Bring The Media Show to your school!
We’ve had a couple of requests to describe the workshops and presentations that The Media Show could do for schools, colleges, afterschool programs, libraries, and pre-service teachers. So Gus has drafted a list of just a few possibilities, below. Workshops are intended for junior-high or high-school audiences, except where otherwise indicated below. As a reminder, we are currently offering these workshops only through The Media Show’s Kickstarter fundraiser, an offer which lasts only through just before noon on Tuesday, September 23!
Privacy, Online Security, and Digital Literacy
As a doctoral student and postdoc at Teachers College, Columbia University, Gus did research on Internet users who put their finances, safety, and reputation at risk when they posted inappropriately revealing messages online. Gus now works for an organization dedicated to supporting users’ anonymity, privacy, and right to free speech through the development of encryption and circumvention tools — the kind Iranian activists use to organize, and the kind Glenn Greenwald used to contact Edward Snowden. In this workshop, Gus will share the online skills necessary to help users young and old protect themselves, regardless whether they’re on technology as old as land-line phones or as new as iPads. This presentation is ideal for teachers in training or as professional development, or for college or graduate students.
Dos and Don’ts of Photoshop
In this workshop, which Gus developed with her Marist College students, students use the website Photoshop Disasters to collaboratively develop and refine their criteria for what makes a “good” photomanipulated image and what constitutes a “Photoshop Disaster.” We may use the Media Show Photoshop episode to discuss the ethics of photo manipulation, and/or the stock photo episode to talk about the effects of stereotyped images on how we think about the world around us.
How (Not) To Make Viral Video
While making The Media Show, Gus and EdLab learned a lot about what makes video go “viral.” This presentation will discuss a number of well-known “viral” videos and their commonalities. Gus will share the backend analytics data for The Media Show, discussing tactics which worked and which did not. This presentation could be modified for a range of audiences, from high school students to masters students to nonprofit and educational media planners.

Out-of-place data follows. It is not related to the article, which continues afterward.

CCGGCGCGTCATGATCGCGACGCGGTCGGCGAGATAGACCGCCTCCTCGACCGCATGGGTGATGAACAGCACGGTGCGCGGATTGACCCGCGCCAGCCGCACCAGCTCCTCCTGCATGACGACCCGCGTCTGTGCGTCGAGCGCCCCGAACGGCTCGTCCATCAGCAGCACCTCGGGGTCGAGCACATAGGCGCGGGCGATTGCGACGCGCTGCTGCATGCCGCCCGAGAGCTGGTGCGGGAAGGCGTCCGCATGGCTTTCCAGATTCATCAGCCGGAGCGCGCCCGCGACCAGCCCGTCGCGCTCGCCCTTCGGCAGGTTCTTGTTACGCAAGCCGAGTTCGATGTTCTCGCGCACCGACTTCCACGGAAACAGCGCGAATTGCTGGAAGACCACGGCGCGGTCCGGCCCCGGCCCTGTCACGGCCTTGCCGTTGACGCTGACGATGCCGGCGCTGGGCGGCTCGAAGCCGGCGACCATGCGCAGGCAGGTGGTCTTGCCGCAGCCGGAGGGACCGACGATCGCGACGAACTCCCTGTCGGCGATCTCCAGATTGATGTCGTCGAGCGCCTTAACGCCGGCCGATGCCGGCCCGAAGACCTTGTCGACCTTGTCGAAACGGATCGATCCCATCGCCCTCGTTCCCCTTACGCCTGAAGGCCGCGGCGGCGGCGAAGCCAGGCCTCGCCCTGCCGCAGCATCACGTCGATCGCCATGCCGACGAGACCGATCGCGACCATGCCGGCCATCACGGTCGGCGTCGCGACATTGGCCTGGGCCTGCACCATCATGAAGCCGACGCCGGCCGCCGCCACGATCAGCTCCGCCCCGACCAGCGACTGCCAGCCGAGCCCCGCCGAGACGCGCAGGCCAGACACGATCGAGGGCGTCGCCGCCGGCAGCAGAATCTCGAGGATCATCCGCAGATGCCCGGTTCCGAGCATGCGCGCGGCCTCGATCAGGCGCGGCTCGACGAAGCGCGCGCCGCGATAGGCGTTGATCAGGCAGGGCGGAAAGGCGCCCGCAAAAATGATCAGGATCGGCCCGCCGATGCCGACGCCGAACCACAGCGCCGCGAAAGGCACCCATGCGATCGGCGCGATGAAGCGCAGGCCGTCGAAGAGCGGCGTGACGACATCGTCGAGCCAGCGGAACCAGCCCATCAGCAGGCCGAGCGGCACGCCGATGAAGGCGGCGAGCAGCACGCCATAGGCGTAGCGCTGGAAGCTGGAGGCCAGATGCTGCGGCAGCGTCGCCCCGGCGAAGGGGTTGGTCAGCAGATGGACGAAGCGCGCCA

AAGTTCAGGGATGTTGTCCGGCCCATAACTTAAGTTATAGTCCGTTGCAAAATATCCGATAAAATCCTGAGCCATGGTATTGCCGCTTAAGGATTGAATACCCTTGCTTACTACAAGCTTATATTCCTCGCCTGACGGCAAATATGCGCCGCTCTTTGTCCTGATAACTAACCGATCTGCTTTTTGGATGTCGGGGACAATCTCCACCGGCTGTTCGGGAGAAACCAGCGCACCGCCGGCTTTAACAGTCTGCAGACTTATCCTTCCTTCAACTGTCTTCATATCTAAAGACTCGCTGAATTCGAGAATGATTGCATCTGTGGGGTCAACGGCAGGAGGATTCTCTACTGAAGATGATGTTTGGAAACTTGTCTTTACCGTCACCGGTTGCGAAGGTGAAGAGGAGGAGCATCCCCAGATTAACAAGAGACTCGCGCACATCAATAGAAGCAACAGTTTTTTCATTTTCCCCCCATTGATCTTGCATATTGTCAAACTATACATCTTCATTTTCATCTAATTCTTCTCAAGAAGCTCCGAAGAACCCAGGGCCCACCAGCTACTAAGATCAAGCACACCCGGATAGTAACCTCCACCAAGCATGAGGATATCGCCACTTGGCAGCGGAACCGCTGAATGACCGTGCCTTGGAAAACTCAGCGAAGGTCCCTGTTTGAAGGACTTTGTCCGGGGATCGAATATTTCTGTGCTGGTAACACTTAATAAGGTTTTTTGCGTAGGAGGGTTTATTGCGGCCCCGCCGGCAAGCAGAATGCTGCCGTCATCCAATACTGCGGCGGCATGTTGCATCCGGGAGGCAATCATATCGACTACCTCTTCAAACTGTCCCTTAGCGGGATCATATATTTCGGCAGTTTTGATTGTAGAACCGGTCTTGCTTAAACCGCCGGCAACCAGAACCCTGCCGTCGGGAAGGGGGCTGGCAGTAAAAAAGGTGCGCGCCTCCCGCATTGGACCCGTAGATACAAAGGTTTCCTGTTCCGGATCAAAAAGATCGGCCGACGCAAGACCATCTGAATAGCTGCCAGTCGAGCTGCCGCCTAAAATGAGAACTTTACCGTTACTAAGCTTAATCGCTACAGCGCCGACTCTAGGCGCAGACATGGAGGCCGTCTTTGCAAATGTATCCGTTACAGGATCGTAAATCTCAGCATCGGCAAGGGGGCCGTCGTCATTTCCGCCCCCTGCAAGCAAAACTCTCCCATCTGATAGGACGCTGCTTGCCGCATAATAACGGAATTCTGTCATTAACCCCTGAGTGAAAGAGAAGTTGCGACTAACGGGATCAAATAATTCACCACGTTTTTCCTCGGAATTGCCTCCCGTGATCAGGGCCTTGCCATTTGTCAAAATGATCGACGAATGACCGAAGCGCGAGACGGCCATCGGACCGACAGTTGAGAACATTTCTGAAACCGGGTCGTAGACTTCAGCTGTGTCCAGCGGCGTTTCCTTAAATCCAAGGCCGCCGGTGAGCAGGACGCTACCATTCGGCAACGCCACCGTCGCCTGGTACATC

Yell and Sell – Ad tactics
A classic media literacy workshop, focusing closely on how specific ad tactics can change the image of a product. Students will watch the Yell and Sell episode of The Media Show, which introduces the “yell and sell” and “branding” tactics used by different advertisers. They will then compare and contrast the different with sound, pacing, visual, and message elements of the two strategies. Using their lists of elements, they will develop their own ads by manipulating video or print clips from existing ads, changing the strategy to change the product image. The workshop ends with a presentation of these ads. (This is the lesson featured in http://themediashow.pressible.org/topic/the-case-study/teaching-media-literacy/classroom-practice ) Ideal for any teacher seeking discussions about ads, particularly language arts, communications/journalism, social studies, etc.
What Is Media Literacy?
This workshop is for teachers in training or college undergrads in communications. Gus will talk about the arguments in media literacy studies that went into the development of The Media Show, drawing on her ongoing conversations with media literacy leader Renee Hobbs. Participants will begin with a short writing exercise, identifying their own preconceptions of what students should learn about media. The class will engage with Media Show episodes to explore different approaches to media literacy.
“Tropes” are story elements which come up in literature, television, movies, and comics over and over and over again. When used too much, they’re essentially writers’ crutches; when used well, they can be shorthand to let writers accomplish a great deal quickly. This workshop will have middle-to-high-school students explore tvtropes.org, a nearly inexhaustible, crowdsourced list of tropes in different media. They will seek tropes they recognize, and see if their own ideas for tropes exist in this database already. They will watch the TV Tropes episode of The Media Show as an example of how to use tropes, then make their own episodes (or write scripts) using a few tropes of their choosing. Great for literature classes, communications classes, or just for fun!
Students will watch the Greenwashing episode of The Media Show and use sinsofgreenwashing.org and greenerchoices.org to explore the concept of “greenwashing,” or companies making a big public show of their environmental friendliness. Students will then develop their own ads, either in print or in video, using “greenwashing” tactics to sell less-than-friendly products. Good for science classes, communications and media classes, social studies classes, etc.
Ads and ethics
Where is it OK for ads to be in our lives? When do they become too intrusive? Students will watch Media Show episodes about billboards, jingles on cell phones, and ads on classroom tests (yes, some teachers have actually been selling ad space on tests!). After small-group discussion, they will put together a “sock-puppet” debate about their groups’ conclusions about the ethics of advertising in different spaces of our lives — creating and using actual sock puppets to have the debate. The debates will be filmed for posterity! Recommended for ethics classes, debate teams, social studies, etc.